Originally Posted by bairdco
here's a couple of things to consider;
steel sprockets would have to be used. because of the drag of the chain when switching from gear to gear, it would destroy an aluminum sprocket in a matter of days.
the average bicycle will not accomodate 3 sprockets on the rear. a 410 chain is almost 1/2" wide, and you need space between the sprockets for it to ride on. probably at least 2.5 - 3 inches on the left side.
the major force of the chain is on the top as it's pulled into the motor. while a derailler could work to shift the chain, it won't do anything to help the alignment. with three sprockets, the center one would have to be aligned with the motor, and the other two would be offset. this could potentially cause the chain to come off the side sprockets. also, if the center one was aligned, there wouldn't be enough room on the inside for another sprocket unless the motor was offset.
as cool as having gears would be, trying to adapt conventional bicycle gearing doesn't sound feasable to me. one good shift from 2nd to 3rd at 45 mph would probably rip the derailleur to shreds.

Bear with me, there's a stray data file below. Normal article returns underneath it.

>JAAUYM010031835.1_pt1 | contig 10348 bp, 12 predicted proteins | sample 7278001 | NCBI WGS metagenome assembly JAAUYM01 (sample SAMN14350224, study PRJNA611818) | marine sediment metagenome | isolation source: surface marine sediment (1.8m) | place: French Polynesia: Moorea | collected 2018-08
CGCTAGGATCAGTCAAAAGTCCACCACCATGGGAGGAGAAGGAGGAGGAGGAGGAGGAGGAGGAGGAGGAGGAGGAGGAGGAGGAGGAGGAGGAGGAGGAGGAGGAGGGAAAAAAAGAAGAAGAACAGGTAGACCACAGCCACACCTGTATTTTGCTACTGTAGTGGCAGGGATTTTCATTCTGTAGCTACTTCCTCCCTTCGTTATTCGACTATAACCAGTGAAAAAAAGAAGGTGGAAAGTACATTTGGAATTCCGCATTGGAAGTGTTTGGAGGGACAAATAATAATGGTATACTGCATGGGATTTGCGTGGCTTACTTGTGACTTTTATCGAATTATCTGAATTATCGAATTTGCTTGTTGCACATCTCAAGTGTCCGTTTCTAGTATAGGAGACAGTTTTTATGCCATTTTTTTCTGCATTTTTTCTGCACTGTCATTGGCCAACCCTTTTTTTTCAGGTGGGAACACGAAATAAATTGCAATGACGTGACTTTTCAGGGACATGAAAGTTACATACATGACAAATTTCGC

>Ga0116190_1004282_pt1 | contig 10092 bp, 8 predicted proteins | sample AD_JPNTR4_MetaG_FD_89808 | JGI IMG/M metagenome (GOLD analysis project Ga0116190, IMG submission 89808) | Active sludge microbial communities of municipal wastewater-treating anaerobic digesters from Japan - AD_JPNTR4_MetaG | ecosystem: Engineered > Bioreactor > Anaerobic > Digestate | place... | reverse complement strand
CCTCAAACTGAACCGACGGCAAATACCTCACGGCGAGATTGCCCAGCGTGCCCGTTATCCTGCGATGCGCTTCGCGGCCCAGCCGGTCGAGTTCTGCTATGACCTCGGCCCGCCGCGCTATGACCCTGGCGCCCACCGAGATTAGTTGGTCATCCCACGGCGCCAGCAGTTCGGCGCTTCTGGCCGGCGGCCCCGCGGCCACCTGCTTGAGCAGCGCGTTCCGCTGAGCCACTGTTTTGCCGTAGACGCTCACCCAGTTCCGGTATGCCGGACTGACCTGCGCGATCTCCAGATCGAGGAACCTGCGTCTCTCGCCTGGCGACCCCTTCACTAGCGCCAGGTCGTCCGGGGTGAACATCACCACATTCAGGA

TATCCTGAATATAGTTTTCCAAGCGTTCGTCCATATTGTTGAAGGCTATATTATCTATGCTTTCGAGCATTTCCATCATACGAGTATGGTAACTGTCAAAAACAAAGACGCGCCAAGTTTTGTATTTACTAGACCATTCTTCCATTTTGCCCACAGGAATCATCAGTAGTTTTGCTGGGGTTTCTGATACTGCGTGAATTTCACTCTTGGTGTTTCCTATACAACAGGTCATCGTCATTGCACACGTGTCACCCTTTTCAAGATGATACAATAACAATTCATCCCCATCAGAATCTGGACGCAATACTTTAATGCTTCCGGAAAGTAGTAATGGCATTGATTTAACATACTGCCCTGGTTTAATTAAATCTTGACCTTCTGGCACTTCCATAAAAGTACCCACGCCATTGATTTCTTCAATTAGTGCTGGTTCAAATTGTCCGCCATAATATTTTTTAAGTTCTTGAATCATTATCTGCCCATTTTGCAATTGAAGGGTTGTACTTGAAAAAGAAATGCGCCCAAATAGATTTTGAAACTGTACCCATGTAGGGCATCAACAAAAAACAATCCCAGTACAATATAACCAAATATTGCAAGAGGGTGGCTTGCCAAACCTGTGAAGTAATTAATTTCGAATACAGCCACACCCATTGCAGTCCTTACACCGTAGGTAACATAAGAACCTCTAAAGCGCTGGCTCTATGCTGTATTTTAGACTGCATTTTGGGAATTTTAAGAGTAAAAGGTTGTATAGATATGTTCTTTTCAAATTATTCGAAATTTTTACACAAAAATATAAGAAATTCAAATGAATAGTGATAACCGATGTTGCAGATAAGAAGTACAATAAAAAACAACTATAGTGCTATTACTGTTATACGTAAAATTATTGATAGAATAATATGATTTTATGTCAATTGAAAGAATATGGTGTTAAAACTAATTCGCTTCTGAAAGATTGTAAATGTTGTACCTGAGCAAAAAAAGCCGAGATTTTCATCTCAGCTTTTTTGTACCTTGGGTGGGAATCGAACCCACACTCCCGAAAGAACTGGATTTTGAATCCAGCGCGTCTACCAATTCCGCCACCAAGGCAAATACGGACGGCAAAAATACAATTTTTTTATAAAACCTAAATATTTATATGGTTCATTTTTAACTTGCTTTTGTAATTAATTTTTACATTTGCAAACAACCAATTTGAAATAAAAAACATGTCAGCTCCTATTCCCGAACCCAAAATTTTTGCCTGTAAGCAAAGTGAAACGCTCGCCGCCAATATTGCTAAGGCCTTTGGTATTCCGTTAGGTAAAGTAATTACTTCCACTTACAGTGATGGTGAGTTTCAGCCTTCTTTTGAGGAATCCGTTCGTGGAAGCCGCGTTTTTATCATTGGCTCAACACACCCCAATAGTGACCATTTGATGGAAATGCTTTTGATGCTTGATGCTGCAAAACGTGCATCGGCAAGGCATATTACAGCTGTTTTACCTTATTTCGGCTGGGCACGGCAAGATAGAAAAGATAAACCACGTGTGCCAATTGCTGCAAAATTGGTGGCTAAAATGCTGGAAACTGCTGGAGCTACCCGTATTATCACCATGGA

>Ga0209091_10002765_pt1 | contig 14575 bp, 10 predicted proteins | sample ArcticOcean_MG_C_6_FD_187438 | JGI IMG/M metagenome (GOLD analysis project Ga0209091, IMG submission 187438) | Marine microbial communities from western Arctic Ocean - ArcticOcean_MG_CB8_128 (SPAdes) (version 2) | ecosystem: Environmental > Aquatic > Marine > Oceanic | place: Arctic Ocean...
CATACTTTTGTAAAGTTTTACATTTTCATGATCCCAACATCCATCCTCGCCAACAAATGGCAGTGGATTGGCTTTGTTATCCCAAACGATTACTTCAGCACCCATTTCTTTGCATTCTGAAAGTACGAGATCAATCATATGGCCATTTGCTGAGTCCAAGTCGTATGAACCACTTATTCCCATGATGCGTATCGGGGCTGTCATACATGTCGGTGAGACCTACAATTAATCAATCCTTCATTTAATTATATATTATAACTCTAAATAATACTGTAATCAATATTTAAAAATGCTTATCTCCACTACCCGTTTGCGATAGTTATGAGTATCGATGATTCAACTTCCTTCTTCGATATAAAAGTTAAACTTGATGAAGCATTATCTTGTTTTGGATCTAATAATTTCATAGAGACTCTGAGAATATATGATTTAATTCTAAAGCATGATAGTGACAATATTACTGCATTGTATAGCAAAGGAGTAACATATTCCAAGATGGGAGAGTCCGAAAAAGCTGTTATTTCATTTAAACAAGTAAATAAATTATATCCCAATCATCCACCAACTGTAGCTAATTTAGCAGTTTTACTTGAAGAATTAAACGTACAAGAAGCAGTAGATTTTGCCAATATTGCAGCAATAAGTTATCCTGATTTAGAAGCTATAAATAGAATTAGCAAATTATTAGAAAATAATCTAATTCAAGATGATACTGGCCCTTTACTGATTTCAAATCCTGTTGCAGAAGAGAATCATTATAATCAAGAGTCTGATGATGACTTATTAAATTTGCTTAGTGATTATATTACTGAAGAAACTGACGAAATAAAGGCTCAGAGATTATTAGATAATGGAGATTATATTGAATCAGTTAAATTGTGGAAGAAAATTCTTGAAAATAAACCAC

what i'd be interested in would be making a left side drive internally geared flip flop hub.
I would use #410 heavy duty bicycle chain, not the typical kit supplied 415 chain. A three sprocket stack is actually quite narrow...diagram below.
In addition to the fact that the sprockets need to be steel...the sprocket teeth on a standard cluster are slightly twisted. I'm sure this is done to ease the chain onto the next larger diameter sprocket when downshifting. Although not impossible to do here at the shop, I really don't want to make a special tool for an experiment. I'll try it with straight tooth sprockets.
I don't see any problems with alignment; but as you pointed out the deraileur may fly apart!
We'll see what happens.